Stand up for facts and support PolitiFact.
Now is your chance to go on the record as supporting trusted, factual information by joining PolitiFact’s Truth Squad. Contributions or gifts to PolitiFact, which is part of the 501(c)(3) nonprofit Poynter Institute, are tax deductible.
I would like to contribute
The internet meme machine went into overdrive when sexual assault allegations were made against Supreme Court nominee Brett Kavanaugh.
Bloggers claimed to have photos of professor Christine Blasey Ford, the first woman to bring forward allegations against Kavanaugh, has been pictured George Soros, and that Ford’s lawyer was pictured with Hillary Clinton. As PolitiFact shows, it’s not Ford in the photos.
Now, Lanny Lancaster, Cabarrus County GOP chairman, has shared a photo allegedly of Ford, one of Kavanaugh’s accusers, that was originally posted on Facebook by an account under the name Joseph T. Mannarino.
Lancaster shared the photo, which shows a young woman wearing braces and large glasses, adding the comment: "This is the alleged sexual assault victim. Wow."
On Oct. 2, Democratic congressional candidate Frank McNeill included the post in an email newsletter as an example of a Republican "assault on the safety and dignity of American women." McNeill is running against Republican U.S. Rep. Richard Hudson in the 8th district, which runs from Fayetteville in southeastern North Carolina to the north Charlotte area.
Mannarino’s post has been shared over 12,000 times, and has around 800 comments.
Contacted by The News & Observer, Lancaster said in a phone interview that there’s nothing inappropriate about his post.
"I didn’t say anything. I just said this is her picture. Basically, the media is distorting the facts on this lady. Everything she’s said is made up. She has no evidence whatsoever. I support that theory," Lancaster said.
In addition, Lancaster shared why he shared the photo.
"The media wants you to think she was a beautiful young lady who was on her way home from the tennis courts ... " Lancaster said. "I just wanted you to see the real person. I wanted people to see that this is really her."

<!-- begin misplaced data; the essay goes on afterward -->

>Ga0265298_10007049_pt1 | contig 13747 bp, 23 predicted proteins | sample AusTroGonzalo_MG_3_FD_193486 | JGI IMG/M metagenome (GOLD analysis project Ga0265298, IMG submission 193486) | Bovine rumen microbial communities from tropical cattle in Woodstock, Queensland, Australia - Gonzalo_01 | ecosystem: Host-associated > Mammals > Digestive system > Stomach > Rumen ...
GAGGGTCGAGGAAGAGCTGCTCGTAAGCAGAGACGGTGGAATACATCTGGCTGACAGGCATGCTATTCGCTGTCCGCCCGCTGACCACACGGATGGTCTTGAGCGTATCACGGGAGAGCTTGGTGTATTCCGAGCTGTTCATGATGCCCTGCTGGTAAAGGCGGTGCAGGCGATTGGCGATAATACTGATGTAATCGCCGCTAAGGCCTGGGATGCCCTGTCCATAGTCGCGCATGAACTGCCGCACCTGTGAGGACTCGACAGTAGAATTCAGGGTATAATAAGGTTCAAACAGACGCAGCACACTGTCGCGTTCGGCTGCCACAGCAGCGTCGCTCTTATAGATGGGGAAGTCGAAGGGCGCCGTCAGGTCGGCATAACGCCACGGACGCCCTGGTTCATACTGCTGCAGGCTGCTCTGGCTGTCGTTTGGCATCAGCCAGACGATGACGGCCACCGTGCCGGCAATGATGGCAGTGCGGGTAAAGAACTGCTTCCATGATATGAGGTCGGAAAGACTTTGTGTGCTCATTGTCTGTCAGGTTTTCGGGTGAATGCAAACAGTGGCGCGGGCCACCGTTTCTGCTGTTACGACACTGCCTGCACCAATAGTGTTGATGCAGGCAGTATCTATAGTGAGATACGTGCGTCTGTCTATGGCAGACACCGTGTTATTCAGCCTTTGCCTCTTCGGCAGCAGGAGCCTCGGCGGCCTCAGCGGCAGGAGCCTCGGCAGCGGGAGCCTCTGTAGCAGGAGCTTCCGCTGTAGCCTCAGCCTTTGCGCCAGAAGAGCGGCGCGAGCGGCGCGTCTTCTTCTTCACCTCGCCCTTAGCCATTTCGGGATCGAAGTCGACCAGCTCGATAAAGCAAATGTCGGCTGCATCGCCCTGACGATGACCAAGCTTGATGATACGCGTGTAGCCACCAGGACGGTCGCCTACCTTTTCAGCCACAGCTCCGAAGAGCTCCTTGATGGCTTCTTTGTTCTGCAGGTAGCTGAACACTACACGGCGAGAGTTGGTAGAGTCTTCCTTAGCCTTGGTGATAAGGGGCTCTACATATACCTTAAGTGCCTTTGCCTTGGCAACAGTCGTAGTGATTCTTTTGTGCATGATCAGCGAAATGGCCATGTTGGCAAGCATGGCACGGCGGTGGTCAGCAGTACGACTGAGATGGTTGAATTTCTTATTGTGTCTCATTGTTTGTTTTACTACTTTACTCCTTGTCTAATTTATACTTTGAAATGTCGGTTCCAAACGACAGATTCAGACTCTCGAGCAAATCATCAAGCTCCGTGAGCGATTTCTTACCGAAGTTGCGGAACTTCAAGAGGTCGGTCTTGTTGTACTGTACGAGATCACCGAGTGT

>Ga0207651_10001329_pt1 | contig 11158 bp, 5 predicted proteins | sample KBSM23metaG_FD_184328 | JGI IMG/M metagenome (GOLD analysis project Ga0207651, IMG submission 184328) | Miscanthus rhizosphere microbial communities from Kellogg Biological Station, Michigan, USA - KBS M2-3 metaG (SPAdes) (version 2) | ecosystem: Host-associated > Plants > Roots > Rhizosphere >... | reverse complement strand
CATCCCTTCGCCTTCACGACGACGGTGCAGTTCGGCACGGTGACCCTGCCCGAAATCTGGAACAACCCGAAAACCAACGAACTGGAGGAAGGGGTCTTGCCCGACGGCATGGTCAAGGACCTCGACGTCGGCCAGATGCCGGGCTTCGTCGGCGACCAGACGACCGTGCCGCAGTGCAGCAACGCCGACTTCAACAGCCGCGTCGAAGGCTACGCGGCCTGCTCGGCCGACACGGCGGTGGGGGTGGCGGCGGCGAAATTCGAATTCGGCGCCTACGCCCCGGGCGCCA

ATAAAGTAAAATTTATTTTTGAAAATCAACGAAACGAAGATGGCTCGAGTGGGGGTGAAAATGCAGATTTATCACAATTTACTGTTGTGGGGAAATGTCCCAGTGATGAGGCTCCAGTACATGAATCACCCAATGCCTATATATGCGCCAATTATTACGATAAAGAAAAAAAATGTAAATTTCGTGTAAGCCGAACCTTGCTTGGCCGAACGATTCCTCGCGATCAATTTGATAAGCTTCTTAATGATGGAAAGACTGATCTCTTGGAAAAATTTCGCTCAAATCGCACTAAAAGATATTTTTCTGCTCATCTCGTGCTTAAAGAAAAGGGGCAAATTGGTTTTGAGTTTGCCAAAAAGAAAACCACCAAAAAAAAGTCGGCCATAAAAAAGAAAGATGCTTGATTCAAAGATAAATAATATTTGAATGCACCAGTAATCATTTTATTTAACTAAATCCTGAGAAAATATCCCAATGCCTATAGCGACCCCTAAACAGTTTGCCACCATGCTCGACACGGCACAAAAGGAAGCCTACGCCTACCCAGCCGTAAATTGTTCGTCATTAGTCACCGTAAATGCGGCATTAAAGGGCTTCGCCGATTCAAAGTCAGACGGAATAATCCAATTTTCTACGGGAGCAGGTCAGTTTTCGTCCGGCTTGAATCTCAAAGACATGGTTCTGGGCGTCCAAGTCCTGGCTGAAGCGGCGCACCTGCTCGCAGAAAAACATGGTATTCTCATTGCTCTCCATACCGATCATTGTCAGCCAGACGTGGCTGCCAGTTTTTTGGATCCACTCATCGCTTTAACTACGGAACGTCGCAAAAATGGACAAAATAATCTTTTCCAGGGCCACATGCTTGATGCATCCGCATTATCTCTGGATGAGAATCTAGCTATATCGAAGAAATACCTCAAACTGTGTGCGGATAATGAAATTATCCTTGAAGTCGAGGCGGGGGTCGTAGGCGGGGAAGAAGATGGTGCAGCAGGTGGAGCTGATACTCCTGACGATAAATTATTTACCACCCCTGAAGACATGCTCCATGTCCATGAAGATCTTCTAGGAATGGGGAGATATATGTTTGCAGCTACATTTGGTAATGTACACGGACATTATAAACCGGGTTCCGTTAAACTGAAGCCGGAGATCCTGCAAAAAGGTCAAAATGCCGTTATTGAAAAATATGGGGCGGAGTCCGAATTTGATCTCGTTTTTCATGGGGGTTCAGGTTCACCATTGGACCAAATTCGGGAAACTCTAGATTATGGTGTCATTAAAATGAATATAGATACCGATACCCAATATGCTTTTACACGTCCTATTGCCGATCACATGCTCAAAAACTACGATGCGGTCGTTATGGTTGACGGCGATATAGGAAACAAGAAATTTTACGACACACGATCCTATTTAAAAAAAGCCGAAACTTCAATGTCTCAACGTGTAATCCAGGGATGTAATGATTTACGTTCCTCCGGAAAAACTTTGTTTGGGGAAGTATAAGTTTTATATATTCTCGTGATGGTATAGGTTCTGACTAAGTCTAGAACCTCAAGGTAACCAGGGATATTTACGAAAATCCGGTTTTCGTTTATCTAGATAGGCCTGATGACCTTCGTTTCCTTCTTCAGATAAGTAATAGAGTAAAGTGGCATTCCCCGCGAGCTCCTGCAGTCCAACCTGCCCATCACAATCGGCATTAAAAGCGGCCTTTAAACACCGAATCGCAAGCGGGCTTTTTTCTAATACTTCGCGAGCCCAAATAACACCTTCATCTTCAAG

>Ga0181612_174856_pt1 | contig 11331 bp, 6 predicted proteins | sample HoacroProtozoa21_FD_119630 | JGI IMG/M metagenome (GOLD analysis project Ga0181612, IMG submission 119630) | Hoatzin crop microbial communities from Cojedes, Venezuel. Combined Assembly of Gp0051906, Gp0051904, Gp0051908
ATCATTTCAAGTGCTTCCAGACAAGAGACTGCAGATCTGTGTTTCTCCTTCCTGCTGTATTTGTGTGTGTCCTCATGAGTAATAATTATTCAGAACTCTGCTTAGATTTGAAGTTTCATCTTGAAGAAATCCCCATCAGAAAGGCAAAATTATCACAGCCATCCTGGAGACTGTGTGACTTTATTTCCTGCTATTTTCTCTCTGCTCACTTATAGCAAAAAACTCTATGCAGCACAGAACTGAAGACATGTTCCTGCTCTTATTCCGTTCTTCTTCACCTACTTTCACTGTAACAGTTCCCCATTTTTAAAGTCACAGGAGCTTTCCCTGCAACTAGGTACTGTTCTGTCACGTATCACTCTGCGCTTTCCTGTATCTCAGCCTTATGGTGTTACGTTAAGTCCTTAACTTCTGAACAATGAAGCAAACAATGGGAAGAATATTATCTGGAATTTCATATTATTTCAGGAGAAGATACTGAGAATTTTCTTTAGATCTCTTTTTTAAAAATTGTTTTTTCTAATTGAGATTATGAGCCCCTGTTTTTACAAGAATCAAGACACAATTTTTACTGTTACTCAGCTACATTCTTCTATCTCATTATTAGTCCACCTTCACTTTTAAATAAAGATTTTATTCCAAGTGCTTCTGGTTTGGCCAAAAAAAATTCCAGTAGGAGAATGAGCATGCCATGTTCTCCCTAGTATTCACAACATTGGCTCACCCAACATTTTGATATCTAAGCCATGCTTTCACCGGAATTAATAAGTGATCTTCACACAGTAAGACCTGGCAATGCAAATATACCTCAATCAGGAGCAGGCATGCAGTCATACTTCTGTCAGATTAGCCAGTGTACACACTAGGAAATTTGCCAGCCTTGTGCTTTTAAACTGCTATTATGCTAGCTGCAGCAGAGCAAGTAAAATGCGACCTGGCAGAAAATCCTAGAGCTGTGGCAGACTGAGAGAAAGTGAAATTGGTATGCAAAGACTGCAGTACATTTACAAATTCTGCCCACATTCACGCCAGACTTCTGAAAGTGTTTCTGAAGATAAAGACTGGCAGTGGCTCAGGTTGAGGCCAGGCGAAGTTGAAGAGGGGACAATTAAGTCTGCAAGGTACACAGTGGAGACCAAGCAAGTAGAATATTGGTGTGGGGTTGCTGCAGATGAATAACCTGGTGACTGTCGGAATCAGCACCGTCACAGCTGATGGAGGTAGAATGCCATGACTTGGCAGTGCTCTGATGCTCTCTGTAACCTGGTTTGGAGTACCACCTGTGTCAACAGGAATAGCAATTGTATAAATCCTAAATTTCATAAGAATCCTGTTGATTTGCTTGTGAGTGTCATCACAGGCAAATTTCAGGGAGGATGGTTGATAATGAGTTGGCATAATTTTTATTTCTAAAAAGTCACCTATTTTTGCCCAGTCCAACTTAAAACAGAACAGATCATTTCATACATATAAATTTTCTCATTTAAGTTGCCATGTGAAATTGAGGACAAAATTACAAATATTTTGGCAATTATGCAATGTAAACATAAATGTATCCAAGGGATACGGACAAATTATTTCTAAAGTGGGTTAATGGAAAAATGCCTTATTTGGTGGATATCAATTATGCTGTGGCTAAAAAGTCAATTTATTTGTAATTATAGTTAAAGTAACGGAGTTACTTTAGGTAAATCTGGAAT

This caught our attention because several photos of Ford from her teenage years are circulating, and they don’t look like the one Lancaster shared.
If there are different photos of Ford, then which is real?
A member of Ford’s legal team confirmed the photo from Mannarino's post isn’t Ford.
The picture was circulating as early as 2012 in a Daily Mail article, though no name was provided. The first known claim the person in the photo is Ford appears on Oct. 1 on the messaging board 4Chan -- a site known for spreading false information. (PolitiFact explained how 4Chan was used to spread false information during the 2016 presidential elections.)
The photo shared by Lanny Lancaster is not Ford. Her legal team has confirmed that. In addition, the picture has appeared as early as six years prior to the allegation, and has since been circulating as a meme.
We rate this claim Pants on Fire!
This story was produced by the North Carolina Fact-Checking Project, a partnership of McClatchy Carolinas, the Duke University Reporters’ Lab and PolitiFact. The NC Local News Lab Fund and the International Center for Journalists provide support for the project, which shares fact-checks with newsrooms statewide.
Dallas Woodhouse tweet on Brett Kavanaugh accuser, Sept. 30, 2018
News and Observer, "Kavanaugh accuser is a 'criminal' and should 'go to prison,' NC GOP leader days," Sept. 30, 2018
PolitiFact, "No, Christine Blasey Ford not pictured with Hillary Clinton, George Soros," Sept. 26, 3018
Facebook post of fake Professor Christine Blasey Ford from Joseph T. Mannarino, Sept. 30, 2018
Good Morning America, "Who is Christine Blasey Ford," Sept. 27, 2018
DailyMail, "Say Cheese! The world's WORST high school yearbook photos range from strange and scary to just plain hilarious," Aug. 24, 2012
PolitiFact, "2016 Lie of the Year: Fake news," Dec. 13, 2016
Reddit, "Crazy Blasey Ford's Yearbook Photo," Oct. 1, 2018
Go social from aunty acid, "20 Cringeworthy 80s kids hairstyles that have to bee seen to be believed"
Email from Professor Christine Ford Blasey's lawyers
Read About Our Process
Says a powder has been developed that, when mixed with water, “is being used in Germany as a mist. Health care workers go through a misting tent going into the hospital and it kills the coronavirus completely dead not only right then, but any time in the next 14 days that the virus touches anything that’s been sprayed, it is killed.”
In a world of wild talk and fake news, help us stand up for the facts.